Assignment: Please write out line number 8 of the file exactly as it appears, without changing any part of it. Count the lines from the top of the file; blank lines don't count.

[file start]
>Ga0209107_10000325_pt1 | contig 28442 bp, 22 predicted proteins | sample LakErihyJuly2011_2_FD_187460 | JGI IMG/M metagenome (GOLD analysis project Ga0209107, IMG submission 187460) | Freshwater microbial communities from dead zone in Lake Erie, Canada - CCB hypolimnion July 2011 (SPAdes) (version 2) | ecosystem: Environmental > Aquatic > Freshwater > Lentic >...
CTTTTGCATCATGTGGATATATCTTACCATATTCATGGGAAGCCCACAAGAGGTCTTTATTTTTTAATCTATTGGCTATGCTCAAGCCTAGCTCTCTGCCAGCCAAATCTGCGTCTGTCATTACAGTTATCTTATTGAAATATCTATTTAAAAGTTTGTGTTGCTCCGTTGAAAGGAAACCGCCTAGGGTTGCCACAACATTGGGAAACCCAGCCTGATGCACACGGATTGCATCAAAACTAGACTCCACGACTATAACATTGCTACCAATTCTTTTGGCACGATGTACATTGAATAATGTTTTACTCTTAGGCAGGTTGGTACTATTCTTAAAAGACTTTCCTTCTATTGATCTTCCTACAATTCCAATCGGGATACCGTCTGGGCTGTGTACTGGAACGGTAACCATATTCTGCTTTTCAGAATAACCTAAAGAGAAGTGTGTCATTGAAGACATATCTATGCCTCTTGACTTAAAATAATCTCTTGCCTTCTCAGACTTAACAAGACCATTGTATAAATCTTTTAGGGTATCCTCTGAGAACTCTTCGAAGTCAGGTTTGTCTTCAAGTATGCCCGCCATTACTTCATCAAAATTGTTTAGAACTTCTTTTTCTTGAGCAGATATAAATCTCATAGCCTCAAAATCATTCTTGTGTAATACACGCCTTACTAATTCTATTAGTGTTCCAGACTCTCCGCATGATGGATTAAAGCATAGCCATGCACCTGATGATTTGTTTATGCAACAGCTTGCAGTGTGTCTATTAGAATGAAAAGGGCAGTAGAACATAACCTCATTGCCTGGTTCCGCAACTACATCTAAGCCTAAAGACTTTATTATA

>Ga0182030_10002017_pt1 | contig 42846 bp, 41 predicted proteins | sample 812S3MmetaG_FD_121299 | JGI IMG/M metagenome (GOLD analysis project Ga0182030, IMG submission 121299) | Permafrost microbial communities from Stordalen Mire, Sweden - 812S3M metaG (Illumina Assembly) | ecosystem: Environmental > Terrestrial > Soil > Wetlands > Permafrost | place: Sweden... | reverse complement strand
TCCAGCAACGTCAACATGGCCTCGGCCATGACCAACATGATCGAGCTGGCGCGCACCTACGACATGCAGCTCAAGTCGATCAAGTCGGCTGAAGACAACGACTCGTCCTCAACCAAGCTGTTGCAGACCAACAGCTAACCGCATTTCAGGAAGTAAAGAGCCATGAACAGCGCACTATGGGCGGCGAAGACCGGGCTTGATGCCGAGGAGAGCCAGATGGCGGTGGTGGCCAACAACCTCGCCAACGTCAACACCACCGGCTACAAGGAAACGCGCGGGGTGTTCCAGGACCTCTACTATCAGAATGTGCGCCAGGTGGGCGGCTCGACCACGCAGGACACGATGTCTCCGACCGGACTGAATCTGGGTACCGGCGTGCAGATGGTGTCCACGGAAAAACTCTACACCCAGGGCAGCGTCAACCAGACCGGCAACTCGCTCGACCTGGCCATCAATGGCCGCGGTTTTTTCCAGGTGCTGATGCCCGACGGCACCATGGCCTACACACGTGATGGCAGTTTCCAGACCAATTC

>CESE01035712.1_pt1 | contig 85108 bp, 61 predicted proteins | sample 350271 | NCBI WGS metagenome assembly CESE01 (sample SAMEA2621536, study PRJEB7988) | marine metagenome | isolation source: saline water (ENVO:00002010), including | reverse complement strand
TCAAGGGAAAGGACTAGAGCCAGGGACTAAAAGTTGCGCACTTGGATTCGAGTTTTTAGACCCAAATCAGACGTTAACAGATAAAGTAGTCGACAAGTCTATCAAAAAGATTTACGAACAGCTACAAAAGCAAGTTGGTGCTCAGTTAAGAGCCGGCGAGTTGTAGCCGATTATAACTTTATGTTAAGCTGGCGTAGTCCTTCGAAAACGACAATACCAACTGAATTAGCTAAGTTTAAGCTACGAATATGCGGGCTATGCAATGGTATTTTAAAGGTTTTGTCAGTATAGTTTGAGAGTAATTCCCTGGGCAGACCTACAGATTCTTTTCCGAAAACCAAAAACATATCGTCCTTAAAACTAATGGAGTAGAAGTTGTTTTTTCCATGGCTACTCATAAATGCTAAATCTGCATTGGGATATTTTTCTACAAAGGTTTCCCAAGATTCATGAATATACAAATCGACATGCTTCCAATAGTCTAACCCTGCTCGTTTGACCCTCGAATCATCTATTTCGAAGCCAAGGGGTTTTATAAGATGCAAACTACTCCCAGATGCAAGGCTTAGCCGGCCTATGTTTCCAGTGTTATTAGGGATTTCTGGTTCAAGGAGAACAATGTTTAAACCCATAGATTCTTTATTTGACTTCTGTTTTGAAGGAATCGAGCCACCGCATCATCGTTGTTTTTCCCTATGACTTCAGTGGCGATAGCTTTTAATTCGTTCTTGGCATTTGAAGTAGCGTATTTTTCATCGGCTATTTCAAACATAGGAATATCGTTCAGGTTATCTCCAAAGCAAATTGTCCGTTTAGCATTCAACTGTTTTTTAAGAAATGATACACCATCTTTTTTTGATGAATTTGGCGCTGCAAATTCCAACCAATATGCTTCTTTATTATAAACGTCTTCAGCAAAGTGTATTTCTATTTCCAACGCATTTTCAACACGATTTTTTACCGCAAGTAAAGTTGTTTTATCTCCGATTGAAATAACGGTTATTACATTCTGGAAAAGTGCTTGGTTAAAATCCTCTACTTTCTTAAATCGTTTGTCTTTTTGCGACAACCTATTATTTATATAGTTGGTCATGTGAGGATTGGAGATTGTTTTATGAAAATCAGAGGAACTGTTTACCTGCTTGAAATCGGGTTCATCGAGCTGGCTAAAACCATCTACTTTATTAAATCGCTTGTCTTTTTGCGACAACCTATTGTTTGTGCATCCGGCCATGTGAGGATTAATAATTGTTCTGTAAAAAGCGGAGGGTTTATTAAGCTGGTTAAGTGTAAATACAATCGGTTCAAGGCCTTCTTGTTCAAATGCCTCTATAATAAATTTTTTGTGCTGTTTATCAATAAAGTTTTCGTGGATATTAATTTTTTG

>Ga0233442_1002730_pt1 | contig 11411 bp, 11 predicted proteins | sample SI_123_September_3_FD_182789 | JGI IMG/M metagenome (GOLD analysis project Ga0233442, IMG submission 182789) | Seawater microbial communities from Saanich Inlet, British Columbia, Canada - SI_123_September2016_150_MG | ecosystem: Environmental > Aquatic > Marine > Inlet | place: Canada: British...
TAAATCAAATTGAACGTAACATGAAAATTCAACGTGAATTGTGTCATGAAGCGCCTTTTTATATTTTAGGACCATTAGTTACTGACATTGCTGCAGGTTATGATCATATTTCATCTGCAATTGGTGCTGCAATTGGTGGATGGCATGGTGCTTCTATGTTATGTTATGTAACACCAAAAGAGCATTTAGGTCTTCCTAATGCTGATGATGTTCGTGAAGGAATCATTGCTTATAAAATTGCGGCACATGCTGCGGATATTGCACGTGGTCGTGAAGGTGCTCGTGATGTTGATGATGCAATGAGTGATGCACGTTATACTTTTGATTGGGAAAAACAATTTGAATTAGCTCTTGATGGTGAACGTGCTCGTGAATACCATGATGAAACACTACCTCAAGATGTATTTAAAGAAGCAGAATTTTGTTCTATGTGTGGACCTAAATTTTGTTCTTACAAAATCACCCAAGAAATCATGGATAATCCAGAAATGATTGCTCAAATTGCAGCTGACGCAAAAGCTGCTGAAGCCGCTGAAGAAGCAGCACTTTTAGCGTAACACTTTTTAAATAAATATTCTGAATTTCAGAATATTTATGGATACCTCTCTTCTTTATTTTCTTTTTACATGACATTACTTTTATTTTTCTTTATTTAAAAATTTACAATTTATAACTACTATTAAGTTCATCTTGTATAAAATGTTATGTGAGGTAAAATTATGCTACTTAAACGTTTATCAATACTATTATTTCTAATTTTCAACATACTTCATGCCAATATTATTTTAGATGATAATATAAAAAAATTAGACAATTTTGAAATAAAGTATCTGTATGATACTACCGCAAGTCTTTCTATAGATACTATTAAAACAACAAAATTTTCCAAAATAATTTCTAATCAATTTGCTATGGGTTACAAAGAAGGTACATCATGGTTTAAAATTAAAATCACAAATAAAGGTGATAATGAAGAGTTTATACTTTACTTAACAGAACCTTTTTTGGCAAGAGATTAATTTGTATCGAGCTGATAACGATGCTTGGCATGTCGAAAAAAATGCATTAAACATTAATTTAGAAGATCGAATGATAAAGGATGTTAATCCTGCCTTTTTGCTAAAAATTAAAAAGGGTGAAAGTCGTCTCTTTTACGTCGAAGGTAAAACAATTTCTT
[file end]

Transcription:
TAAATCAAATTGAACGTAACATGAAAATTCAACGTGAATTGTGTCATGAAGCGCCTTTTTATATTTTAGGACCATTAGTTACTGACATTGCTGCAGGTTATGATCATATTTCATCTGCAATTGGTGCTGCAATTGGTGGATGGCATGGTGCTTCTATGTTATGTTATGTAACACCAAAAGAGCATTTAGGTCTTCCTAATGCTGATGATGTTCGTGAAGGAATCATTGCTTATAAAATTGCGGCACATGCTGCGGATATTGCACGTGGTCGTGAAGGTGCTCGTGATGTTGATGATGCAATGAGTGATGCACGTTATACTTTTGATTGGGAAAAACAATTTGAATTAGCTCTTGATGGTGAACGTGCTCGTGAATACCATGATGAAACACTACCTCAAGATGTATTTAAAGAAGCAGAATTTTGTTCTATGTGTGGACCTAAATTTTGTTCTTACAAAATCACCCAAGAAATCATGGATAATCCAGAAATGATTGCTCAAATTGCAGCTGACGCAAAAGCTGCTGAAGCCGCTGAAGAAGCAGCACTTTTAGCGTAACACTTTTTAAATAAATATTCTGAATTTCAGAATATTTATGGATACCTCTCTTCTTTATTTTCTTTTTACATGACATTACTTTTATTTTTCTTTATTTAAAAATTTACAATTTATAACTACTATTAAGTTCATCTTGTATAAAATGTTATGTGAGGTAAAATTATGCTACTTAAACGTTTATCAATACTATTATTTCTAATTTTCAACATACTTCATGCCAATATTATTTTAGATGATAATATAAAAAAATTAGACAATTTTGAAATAAAGTATCTGTATGATACTACCGCAAGTCTTTCTATAGATACTATTAAAACAACAAAATTTTCCAAAATAATTTCTAATCAATTTGCTATGGGTTACAAAGAAGGTACATCATGGTTTAAAATTAAAATCACAAATAAAGGTGATAATGAAGAGTTTATACTTTACTTAACAGAACCTTTTTTGGCAAGAGATTAATTTGTATCGAGCTGATAACGATGCTTGGCATGTCGAAAAAAATGCATTAAACATTAATTTAGAAGATCGAATGATAAAGGATGTTAATCCTGCCTTTTTGCTAAAAATTAAAAAGGGTGAAAGTCGTCTCTTTTACGTCGAAGGTAAAACAATTTCTT